by Stefano Lanzavecchia
Lets play with the world
Not just an invitation. More than a hope. With the same spirit of kids wondering about everything they see. Going back to the joy of a knowledge without reason, to the humility of a sailor who challenges the sea and respect it because he knows that it is bigger than he is. So that one can recognise himself in what he has built, in the words and in the smiling look of others. In harmony with the music of the atoms and of the celestestial spheres.
Stefano M. L. Lanzavecchia, December 1994
Like the ghost inside the atom
That spins it round and round
Theres magic in some words
Something you can’t explain
That conjures up that feeling
Of the sun inside the rain
Lost in the research of the perfect language (Assembler, J or Java?), of the ideal algorithm, of the elegance, too often we forget that behind the seriousness of our job there is still the same game we began when we were children. I was slightly more than a child when I played with my first APL interpreter. A bit later I browsed my first issue of Vector: the happy combination of intelligent humour and competence impressed me. Then, in the dreams of a child, the legend of APL took the shape of a world inhabited by smiling and powerful people, like the wizards of the fairy tales. Only two years ago I shook hands with one of these anonymous names, exchanged a smile and finally associated a face to the signature under the title of an article. To my pleasure I’ve discovered that the person did not betray the enchanted souvenirs of the kid. Many more encounters followed the first one but unfortunately I haven’t always found that same joie de vivre.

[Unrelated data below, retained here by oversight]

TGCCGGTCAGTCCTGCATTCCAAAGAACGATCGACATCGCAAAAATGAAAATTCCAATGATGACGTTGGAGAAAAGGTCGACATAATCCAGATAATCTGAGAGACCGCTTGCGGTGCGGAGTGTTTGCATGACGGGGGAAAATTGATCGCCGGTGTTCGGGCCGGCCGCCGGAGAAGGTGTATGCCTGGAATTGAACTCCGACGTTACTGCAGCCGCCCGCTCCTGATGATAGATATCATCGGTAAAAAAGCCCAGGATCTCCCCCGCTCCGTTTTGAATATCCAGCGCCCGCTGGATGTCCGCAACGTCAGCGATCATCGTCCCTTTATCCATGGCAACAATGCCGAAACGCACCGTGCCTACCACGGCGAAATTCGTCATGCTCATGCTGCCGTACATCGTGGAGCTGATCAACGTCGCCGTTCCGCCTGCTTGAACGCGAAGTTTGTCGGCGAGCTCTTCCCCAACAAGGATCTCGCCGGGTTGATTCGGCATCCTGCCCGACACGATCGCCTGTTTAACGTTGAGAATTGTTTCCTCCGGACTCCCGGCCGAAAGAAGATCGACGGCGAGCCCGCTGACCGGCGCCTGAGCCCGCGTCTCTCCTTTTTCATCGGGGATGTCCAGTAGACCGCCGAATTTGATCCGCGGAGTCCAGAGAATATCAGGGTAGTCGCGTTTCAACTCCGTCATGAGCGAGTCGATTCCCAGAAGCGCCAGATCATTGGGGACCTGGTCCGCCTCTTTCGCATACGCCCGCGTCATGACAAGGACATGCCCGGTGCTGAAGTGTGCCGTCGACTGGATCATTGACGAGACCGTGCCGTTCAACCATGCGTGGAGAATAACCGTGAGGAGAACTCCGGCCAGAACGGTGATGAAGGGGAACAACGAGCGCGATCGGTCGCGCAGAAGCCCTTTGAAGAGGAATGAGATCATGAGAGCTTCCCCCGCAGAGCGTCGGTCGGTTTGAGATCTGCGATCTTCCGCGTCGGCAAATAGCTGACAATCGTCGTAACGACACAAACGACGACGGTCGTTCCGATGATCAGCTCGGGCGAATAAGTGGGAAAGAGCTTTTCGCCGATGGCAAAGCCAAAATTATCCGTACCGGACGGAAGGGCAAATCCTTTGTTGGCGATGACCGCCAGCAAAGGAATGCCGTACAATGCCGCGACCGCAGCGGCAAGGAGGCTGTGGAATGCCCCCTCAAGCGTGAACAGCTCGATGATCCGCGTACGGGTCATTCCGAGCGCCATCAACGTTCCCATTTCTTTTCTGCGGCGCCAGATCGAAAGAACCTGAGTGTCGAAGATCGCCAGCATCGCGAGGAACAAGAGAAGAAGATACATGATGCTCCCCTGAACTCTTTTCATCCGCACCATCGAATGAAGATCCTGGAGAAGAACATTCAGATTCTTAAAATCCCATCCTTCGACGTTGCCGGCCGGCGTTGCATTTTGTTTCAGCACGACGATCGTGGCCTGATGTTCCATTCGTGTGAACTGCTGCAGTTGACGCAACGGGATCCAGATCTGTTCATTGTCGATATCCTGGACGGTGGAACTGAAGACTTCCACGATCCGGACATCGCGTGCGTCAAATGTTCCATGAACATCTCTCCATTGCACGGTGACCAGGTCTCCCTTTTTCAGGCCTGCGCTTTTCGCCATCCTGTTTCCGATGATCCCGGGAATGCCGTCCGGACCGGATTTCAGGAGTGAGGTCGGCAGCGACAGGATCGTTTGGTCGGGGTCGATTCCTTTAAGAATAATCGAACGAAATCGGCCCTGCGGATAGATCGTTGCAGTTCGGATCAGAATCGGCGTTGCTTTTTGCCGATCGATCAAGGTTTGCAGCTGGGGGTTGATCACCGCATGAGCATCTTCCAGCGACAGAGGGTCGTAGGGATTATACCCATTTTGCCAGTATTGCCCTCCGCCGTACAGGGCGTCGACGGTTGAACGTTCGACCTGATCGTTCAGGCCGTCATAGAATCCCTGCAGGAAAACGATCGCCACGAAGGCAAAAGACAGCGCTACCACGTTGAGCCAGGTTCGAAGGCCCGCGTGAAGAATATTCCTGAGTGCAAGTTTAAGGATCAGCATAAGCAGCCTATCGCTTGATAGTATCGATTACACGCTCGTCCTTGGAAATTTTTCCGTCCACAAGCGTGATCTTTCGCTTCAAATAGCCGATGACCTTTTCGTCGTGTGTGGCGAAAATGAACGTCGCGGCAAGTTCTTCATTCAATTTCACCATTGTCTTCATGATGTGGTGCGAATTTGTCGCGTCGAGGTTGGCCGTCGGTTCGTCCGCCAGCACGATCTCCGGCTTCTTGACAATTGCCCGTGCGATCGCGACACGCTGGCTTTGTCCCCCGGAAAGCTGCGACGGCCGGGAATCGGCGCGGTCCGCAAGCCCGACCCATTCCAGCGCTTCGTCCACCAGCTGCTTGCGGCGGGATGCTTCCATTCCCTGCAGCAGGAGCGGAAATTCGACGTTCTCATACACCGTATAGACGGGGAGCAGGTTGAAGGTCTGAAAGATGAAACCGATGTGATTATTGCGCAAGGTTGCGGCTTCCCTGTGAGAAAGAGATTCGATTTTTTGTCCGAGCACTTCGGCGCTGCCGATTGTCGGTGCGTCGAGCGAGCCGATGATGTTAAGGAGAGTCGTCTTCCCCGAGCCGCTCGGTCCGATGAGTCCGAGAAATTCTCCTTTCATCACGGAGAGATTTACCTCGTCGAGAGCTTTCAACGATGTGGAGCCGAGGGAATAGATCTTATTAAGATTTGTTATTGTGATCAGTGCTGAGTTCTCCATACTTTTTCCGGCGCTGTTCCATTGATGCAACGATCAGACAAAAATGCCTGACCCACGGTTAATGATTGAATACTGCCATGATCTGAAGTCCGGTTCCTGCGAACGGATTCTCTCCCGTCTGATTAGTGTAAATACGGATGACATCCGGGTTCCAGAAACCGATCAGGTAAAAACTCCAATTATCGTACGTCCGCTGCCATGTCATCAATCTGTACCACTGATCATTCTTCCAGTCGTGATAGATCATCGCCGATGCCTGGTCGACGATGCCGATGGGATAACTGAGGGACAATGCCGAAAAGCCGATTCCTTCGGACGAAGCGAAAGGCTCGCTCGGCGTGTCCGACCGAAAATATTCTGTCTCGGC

And, after all, is APL the perfect language? I dont think so. Despite its many advantages which I wont repeat here, and despite the fact that the class of problems that can be solved quickly, efficiently and elegantly in APL is very large, equally large is the class of the applications where the use of APL and friends would be a mistake. It is clearer and clearer that a developer who enters the 21st century ought to master techniques which are very often incompatible with the array-oriented interpreters available nowadays. I don’t believe in the existence of the perfect language: I believe instead that, given a problem, there exists the ideal language for its solution. The more languages one knows, the less effort one will have to make in order to deliver a product which works and is easily maintainable. Often, the time spent in the update of one’s knowledge is more than repaid by the flexibility gained.
In the end, a kid who can only play with spade (maybe I should have said, quoting Ian Sharp, a single bladed knife) is not a great playmate...